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The Bewicks Swan is a 12 berther – 4 single bunks fore and aft, and two double beds (or can be configured as two single) mid-ship. It can be configured with two decent sized tables (although we manage to all squeeze around one!) There are two bathrooms, each with toilet, shower and washbasin. Not palatial, but waaaay more room than in a motorhome! It has a decent galley – 4 burner fast hob, gas oven, microwave and full size sink, and more bench space than some apartments I know! There is also a surprising amount of storage under bunks and in several large cupboards and wardrobes. The passageway that winds its way from fore to aft is mostly single-track riding only!… no passing expect at passing bays which are the bathrooms and the central cabin areas. Ella-Rose was right, just like living in a kayak! Still, we are VERY comfortable! Just as well, as this will be our home for the next week, and the weather forecast is typical England… so we might have quite a few hours below decks! Thankfully today was fine, and we have started to perfect (?!) our lock-opening-closing technique – but more of that in a later post! Nine locks in total today, and no mishaps at all!

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better pics to come hopefully!

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romantic dreams

October 8th, 2012

by MamaBear

London to Aldermaston (Borough to Paddington on the tube in rush hour, Paddington to Reading on a train, then we missed the connection to Aldermaston by a few seconds ….we watched the train pull out of the station), Aldermaston to Woolhampton by canalboat

When you travel to England you do not make plans that are weather-dependent. Did you ever hear anyone say you need sun to have a picnic?
Last time we were in these parts we had a wonderful sunny afternoon with family in Alton. When they heard we would be back this way they suggested we get together again; we optimistically suggested a picnic at Aldermaston Wharf before we picked up the canalboat and they graciously agreed to make the trip to meet us. They even ordered the weather.

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It didn’t rain. No, no. no. Not rain. It wasn’t even drizzling according to the cousins. Well, not much anyway. And to be fair, it wasn’t until we had almost finished eating that we needed to pack away the coleslaw to prevent it drowning. Thankfully we were wearing our raincoats – not that it was raining or anything. But it WAS cold! We don’t usually go for picnics in 12 degrees Celsius at home. And certainly not in the drizzle. We ended up sheltering under a tiny verandah…..and it was lovely (make that first syllable rhyme with “put” as in “put the umbrella up”) to catch up with GrandpaBear’s father’s sister’s boys and their wives. But just quietly, between you and us, it was wet. Wet and grey.

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no, this is not lens distortion! This baby is 70 foot long!

”You chose a lovely day for it,” (remember to say lovely the right way!) as a runner along the towpath called out to us soon after we had set off. I guess there’s a reason the shoulder season for boats started this week….but from what we hear, the summer wasn’t all that different!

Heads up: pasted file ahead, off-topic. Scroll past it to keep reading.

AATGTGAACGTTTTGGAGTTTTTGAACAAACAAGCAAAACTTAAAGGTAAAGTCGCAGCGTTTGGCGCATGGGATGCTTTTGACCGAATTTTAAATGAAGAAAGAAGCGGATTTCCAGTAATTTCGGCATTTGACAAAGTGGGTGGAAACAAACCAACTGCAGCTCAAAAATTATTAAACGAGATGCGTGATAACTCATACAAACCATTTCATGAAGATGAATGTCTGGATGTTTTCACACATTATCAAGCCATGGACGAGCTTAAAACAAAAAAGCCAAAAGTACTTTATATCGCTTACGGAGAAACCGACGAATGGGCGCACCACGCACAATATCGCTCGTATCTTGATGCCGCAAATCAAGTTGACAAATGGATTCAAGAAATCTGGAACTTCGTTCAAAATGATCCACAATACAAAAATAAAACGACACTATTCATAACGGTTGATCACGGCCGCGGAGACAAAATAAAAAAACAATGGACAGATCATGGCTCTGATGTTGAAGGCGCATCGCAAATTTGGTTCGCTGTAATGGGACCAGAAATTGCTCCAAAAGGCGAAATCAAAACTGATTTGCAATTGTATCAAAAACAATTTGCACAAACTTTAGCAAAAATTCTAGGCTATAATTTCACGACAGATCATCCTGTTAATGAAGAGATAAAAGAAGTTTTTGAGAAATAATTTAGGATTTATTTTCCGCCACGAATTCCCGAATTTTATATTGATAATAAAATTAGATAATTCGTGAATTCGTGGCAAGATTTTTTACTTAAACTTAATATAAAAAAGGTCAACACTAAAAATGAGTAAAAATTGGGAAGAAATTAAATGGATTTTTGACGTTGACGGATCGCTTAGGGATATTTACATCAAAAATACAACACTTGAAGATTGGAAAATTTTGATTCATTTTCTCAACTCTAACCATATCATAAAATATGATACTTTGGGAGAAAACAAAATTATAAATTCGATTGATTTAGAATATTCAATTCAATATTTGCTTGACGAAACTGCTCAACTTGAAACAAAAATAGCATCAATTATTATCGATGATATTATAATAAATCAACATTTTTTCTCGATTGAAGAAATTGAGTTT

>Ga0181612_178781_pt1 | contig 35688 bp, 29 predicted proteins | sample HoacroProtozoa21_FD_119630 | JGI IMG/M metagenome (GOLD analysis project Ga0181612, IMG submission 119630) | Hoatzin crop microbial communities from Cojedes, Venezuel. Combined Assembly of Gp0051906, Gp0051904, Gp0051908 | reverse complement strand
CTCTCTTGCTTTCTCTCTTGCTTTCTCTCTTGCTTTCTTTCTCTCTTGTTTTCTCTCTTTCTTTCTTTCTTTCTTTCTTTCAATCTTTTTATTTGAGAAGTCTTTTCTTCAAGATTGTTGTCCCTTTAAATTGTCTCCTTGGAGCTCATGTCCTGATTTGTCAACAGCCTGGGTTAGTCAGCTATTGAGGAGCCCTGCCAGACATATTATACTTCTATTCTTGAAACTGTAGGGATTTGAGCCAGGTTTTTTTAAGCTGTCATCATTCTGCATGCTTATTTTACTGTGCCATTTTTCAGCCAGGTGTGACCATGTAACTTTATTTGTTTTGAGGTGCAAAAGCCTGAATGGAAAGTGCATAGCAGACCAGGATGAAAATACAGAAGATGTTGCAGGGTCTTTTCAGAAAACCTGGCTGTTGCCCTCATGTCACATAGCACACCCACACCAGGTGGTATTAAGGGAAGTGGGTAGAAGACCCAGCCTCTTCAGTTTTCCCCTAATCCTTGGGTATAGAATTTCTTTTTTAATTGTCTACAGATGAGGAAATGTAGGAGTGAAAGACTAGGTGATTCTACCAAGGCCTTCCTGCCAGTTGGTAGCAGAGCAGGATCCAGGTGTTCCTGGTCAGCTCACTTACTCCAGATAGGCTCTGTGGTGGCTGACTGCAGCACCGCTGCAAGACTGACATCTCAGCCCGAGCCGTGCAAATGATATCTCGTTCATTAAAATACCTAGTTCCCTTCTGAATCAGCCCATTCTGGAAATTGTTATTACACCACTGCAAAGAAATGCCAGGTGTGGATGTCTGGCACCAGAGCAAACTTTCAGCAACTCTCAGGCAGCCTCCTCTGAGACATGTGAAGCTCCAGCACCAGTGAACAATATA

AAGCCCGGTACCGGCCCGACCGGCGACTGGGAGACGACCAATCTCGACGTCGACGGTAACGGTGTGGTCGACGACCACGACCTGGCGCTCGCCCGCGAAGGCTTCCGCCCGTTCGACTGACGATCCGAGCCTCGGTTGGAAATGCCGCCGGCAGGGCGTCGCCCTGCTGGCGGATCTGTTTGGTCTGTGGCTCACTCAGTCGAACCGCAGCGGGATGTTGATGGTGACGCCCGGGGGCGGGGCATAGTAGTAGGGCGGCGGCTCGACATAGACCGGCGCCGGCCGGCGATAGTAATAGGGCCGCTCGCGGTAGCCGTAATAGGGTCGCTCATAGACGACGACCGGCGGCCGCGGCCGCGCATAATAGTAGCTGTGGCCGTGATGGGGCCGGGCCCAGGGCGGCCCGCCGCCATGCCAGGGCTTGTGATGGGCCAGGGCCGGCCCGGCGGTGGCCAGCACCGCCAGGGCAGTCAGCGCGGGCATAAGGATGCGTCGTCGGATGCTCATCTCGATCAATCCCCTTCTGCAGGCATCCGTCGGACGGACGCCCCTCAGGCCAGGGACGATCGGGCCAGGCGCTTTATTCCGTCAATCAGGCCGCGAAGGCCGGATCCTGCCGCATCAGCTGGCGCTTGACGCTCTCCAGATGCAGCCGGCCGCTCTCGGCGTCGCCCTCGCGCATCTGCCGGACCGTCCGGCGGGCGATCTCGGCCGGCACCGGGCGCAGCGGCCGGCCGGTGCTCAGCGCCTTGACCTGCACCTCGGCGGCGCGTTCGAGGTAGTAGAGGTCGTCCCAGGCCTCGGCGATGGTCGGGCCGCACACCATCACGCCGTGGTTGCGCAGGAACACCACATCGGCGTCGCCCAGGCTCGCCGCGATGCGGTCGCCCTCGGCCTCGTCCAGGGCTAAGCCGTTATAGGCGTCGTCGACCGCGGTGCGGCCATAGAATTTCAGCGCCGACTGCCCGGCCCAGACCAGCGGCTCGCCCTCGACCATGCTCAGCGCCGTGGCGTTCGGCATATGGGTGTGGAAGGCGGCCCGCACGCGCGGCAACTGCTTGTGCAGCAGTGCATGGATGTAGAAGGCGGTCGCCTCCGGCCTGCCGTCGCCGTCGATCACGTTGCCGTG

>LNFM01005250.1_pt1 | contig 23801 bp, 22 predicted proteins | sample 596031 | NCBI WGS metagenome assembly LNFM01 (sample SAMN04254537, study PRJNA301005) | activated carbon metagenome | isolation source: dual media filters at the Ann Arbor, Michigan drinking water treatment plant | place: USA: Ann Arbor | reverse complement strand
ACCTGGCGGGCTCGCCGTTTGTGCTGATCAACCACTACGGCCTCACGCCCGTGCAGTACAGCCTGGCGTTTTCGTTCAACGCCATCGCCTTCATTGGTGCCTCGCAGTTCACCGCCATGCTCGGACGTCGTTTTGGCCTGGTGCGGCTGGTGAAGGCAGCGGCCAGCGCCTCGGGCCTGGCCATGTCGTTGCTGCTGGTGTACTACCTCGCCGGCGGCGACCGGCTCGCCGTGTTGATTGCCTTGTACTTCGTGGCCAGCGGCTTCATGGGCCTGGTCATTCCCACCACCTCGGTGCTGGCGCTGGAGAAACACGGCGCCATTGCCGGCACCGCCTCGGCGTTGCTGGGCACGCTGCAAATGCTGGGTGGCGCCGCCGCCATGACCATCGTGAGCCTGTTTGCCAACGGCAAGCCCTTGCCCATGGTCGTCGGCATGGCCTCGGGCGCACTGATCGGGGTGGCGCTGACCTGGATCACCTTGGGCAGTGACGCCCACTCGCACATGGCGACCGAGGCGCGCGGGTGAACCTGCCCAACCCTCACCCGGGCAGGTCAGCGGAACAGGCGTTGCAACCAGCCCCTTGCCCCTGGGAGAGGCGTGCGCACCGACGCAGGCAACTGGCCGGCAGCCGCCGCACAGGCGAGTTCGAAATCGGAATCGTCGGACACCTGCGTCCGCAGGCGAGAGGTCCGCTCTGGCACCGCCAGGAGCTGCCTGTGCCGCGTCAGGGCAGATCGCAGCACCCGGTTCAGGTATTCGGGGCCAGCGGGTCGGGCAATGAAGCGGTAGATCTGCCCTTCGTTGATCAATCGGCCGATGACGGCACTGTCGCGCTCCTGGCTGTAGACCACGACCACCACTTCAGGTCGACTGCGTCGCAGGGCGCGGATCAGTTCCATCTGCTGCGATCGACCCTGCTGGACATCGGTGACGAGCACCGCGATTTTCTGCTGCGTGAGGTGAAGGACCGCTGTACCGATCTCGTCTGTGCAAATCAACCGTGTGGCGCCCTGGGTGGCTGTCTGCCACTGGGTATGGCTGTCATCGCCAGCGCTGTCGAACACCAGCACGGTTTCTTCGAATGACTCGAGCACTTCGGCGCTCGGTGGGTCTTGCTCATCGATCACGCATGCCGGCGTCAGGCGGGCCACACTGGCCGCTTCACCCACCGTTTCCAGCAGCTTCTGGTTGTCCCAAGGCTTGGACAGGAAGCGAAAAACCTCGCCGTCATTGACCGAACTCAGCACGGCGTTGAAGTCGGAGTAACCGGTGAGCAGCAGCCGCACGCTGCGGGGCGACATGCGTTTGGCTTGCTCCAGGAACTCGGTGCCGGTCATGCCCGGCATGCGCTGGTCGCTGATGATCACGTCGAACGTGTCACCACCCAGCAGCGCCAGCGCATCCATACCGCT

Don’t make plans that are weather-dependent in England. How bad could a canalboat be in the rain? we had cheerfully wondered from the comfort of our study in front of a computer screen showing a happy couple on a sunny waterway….
We set off in a steady drizzle that slowly soaked us through and froze our extremities (feet, hands and noses). Eagerly anticipating descending the stairs to the warm haven below, the bigger members of the party stood stoically outside ready to man the locks and control the bridges. In the short hop from the wharf there were a lock and tilt bridge to learn the ropes on and then another lock and swing bridge far enough away that the steerage crew had worked out how to stay in the middle of the canal to practise on before mooring for the night.
For me, standing stationary outside in the cold and wet was as miserable as the wet day on the Camino had been for others (I preferred cold-and-moving and did not mind being wet when walking). Only this day was not to end in a warm Pension; the heaters would not work! Thankfully the duvets and blankets made for a snuggly night.

Did I say something about weather-dependent plans? We had booked the canalboat with a view to travelling up the Thames to Oxford. It was a wry smile the guy in the office gave us as he brought up the warnings page on the computer screen…..apart from two short sections, the whole of the Thames route is “red boarded” due to flooding. Red board is a bit like a red light, the only difference being you have to wait 24 hours before proceeding once it has been removed. And 48 hours of no rain would be required to get the flood levels down enough….what’s the weather forecast? Sunny for the whole of England except the southwest. Guess where we are! And we only have a week! So there’s no way we’ll be heading to Oxford, and we can’t go to Windsor Castle either. We’ll head westwards instead and visit Newbury, Hungerford, maybe even Pewsey; places we’d never heard of before today! If we had an extra week we’d even make it to Bath and back…and some big kids who were previously eager to get home were overheard wondering why we couldn’t stay for just another week 😉